“You shall not make for yourself an idol in the form of anything in heaven above or on the earth beneath or in the waters below.  You shall not bow down to them or worship them; for the LORD (Yahweh) your God, am a jealous God, punishing the children for the sin of the fathers to the third and fourth generation of those who hate me, but showing love to a thousand generations of those who love me and keep my commandments” (Exodus 20:4-6).

“Dear children, keep yourselves from idols” (1 John 5:21).

Number Three: ג Gimel – A Camel

The third commandment is represented by the third letter of the Hebrew alphabet.  The word picture for gimel  is a Camel and is also  the Hebrew word for ‘camel.’    The symbolic meaning is to lift up or pride.  We, as believers in Yahweh are not to pridefully use Yahweh’s name.  When we live lawlessly, against the commands,  and call ourselves followers of God, saved by Yeshua, then we are misusing His name and profaning it among the world in which we live.  This would be considered ‘taking His name in vain.’

“You shall not misuse the name of the LORD (Yahweh)  your God, for the LORD (Yahweh)  will not hold anyone guiltless who misuses his name” (Exodus 20:7).

“Some of the traveling Jewish men who adjure evil spirits also undertook to call on  the name of the Lord Yeshua over those who had evil spirits, saying, I solemnly implore and charge you by the Yeshua whom Paul preaches!  Seven sons of a certain Jewish chief priest named Sceva were doing this.  But one evil spirit retorted, Yeshua I know, and Paul I know about, but who are you?  Then the man in whom the evil spirit dwelt leaped upon them, master two of them, and was so violent against them that they dashed out of that house in fear, stripped and naked and wounded” (Acts 19:13-16).

“As it is written: ‘God’s name is blasphemed among the nations because of you’” (Romans 2:24).

ד Number Four: ד Dalet A Door

The fourth commandment is represented by the fourth letter of the Hebrew alphabet.  The word picture for dalet is a Door and is also the Hebrew word for ‘door.’   The symbolic meaning is a pathway or a place to enter.  Yeshua stands at the dalet and knocks.  Anyone who opens the door to him, he comes in in and feasts with them (Revelation 3:20).  The Sabbath is the ‘door’ we enter through so we can have a more intimate fellowship with the Father through Yeshua. 

“Remember the Sabbath day by keeping it holy ….  For in six days the LORD (Yahweh)  made the heavens and the earth, the sea, and all that is in them, but he rested on the seventh day.  Therefore the LORD (Yahweh) blessed the Sabbath day and made it holy” (Exodus 20:8).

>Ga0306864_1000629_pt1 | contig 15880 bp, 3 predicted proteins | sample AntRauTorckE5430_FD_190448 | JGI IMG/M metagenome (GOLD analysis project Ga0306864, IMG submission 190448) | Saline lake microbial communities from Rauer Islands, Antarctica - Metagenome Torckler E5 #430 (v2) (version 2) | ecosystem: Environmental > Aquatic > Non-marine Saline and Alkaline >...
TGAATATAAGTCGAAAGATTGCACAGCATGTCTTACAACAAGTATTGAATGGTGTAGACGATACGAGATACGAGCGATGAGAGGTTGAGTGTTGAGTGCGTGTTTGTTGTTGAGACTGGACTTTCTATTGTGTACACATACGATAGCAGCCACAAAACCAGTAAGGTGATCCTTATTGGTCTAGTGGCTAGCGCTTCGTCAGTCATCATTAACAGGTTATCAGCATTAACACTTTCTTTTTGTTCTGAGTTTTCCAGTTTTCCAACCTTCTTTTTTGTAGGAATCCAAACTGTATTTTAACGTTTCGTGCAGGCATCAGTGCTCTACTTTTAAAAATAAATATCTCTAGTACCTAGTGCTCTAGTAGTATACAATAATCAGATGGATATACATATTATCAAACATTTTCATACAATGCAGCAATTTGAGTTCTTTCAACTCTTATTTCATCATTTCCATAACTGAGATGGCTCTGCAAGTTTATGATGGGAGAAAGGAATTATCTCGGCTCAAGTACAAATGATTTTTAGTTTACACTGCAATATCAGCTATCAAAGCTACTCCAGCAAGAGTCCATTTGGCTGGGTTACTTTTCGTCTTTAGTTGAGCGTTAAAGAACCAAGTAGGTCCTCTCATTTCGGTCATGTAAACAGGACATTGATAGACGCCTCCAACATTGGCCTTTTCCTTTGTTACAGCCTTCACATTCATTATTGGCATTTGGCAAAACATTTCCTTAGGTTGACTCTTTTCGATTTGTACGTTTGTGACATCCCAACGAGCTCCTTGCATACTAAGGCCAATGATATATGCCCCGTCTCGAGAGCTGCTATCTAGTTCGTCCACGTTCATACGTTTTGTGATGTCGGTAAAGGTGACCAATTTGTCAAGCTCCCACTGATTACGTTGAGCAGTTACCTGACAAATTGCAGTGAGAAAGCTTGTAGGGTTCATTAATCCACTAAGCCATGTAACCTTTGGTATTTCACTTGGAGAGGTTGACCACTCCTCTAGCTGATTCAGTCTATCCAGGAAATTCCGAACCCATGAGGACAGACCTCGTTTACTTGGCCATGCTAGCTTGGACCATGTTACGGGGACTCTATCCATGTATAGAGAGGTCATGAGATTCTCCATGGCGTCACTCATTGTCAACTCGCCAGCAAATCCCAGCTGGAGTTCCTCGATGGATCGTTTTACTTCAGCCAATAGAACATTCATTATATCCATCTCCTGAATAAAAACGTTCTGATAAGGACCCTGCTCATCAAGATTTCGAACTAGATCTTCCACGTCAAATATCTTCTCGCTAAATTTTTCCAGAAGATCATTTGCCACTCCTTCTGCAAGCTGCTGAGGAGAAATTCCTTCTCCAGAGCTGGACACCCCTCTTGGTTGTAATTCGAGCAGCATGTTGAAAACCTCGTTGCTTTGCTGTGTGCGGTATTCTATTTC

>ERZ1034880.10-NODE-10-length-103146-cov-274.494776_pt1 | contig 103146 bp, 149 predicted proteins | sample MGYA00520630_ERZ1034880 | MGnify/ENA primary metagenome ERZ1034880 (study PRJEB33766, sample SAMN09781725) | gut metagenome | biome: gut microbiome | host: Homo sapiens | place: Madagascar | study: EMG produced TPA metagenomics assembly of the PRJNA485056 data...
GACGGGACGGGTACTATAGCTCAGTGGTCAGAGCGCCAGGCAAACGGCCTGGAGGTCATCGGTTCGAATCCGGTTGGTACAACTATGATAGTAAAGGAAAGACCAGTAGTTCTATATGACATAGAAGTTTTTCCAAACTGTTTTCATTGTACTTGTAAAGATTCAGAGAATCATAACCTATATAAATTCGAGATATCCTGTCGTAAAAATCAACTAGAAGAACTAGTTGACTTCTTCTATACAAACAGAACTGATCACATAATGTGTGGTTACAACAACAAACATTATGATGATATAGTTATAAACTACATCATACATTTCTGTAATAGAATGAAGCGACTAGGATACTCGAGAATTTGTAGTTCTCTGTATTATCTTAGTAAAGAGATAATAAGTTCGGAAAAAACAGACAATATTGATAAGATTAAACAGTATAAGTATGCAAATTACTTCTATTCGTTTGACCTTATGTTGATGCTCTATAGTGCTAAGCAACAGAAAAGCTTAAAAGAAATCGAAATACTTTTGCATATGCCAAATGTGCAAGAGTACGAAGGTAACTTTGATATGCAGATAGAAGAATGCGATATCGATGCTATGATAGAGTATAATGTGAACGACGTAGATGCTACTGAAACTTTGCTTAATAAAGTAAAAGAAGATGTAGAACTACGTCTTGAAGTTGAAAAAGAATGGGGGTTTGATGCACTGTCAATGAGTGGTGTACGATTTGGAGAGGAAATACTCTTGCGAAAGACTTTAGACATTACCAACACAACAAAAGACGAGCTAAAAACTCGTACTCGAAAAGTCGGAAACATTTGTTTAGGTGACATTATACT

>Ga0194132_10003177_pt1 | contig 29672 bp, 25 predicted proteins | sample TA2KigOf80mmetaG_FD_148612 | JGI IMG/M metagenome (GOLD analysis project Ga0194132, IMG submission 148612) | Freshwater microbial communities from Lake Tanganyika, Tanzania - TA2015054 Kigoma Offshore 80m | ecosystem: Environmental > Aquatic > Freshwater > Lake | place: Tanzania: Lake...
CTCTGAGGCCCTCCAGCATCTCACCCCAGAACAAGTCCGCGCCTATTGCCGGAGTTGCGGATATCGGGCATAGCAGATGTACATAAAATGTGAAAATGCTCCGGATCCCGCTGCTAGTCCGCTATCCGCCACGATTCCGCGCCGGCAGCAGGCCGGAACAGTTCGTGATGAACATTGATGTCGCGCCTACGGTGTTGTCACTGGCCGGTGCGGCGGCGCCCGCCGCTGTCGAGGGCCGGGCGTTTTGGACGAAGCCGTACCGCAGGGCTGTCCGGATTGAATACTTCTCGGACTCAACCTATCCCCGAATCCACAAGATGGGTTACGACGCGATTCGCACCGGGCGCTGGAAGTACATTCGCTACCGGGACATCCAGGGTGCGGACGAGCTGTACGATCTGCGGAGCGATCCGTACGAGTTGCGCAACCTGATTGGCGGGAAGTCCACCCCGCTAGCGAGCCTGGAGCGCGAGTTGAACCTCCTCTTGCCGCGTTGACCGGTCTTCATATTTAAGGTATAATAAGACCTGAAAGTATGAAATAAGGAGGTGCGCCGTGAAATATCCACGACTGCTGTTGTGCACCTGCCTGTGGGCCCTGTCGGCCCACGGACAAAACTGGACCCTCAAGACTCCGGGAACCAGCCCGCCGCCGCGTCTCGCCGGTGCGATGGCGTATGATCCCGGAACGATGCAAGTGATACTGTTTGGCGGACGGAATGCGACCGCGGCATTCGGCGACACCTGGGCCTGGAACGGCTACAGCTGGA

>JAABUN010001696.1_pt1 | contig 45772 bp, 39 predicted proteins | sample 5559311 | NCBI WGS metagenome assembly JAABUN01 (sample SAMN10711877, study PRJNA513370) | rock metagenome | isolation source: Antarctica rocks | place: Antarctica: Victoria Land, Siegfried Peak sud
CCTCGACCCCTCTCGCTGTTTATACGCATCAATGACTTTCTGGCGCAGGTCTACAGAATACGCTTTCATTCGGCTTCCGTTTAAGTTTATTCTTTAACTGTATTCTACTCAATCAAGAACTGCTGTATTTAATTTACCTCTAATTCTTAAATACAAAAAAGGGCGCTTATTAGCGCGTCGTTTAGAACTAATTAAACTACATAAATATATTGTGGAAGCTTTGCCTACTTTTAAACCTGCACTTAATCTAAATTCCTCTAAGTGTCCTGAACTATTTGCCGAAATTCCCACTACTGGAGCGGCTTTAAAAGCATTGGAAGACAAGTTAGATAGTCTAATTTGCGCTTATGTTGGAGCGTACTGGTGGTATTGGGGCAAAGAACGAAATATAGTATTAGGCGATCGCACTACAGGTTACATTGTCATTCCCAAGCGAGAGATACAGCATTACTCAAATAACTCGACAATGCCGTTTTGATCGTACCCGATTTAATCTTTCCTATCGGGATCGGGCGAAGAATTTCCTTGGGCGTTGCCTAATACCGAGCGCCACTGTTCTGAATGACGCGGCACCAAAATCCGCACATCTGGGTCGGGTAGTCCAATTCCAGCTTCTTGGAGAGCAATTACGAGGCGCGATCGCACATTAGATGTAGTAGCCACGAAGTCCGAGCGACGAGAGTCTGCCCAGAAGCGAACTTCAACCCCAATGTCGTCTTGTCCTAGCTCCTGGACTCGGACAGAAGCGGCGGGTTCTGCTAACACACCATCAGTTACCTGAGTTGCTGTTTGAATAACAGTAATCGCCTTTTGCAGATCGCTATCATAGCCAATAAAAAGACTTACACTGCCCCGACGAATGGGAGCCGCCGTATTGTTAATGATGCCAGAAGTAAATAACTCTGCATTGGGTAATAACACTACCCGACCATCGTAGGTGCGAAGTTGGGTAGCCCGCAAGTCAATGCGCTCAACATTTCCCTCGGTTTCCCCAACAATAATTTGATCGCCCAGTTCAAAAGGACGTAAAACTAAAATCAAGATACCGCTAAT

“Then Yeshua said to them, ‘The Son of Man is Lord of the Sabbath” (Luke 6:5).

“There remains, then, a Sabbath-rest for the people of God; for anyone who enters God’s rest also rests from his own work (of creation), just as God did from his” (Hebrews 4:9,10).

The first three commandments above explain how to love God; the following six explain how to love our neighbor.  The Sabbath is the door or pathway that takes us from loving God to loving our neighbor.

“If anyone says, ‘I love God,’ yet hates his brother, he is a liar.  For anyone who does not love his brother, whom he has seen, cannot love God, whom he has not seen” (1 John 4:20).

Love your Neighbor:

Number Five: ה Hey – A Window

The fifth commandment is represented by the fifth letter of the Hebrew alphabet.  The word picture for hey is a Window and means to behold, observe or reveal and it is also the pronoun ‘the’ like in   HaShem or the Name.  On the cross, Yeshua looks at John and says, “John, BEHOLD your mother. Mother, BEHOLD your son” (John 19:26).

“Honor your father and your mother, so that you may live long in the land the LORD (Yahweh) your God is living you” (Exodus 20:12).

“Honor your father and mother – which is the first commandment with a a promise …” (Ephesians 6:2).

Number Six: ו Vav – A Nail

The sixth commandment is represented by the sixth letter of the Hebrew alphabet.  The word picture for vav is a Nail or Peg.   It is symbolic of securing, binding, and is the conjunction ‘and’ as in ‘chesed v’ahava’ meaning ‘mercy and love.’  Yeshua was murdered, nailed, and secured to the cross.

“You shall not murder” (Exodus 20:13).

“Do not murder,  and anyone who murders will be subject to judgment.’  But I tell you that anyone who is angry with is brother will be subject to judgment” (Matthew 5:22).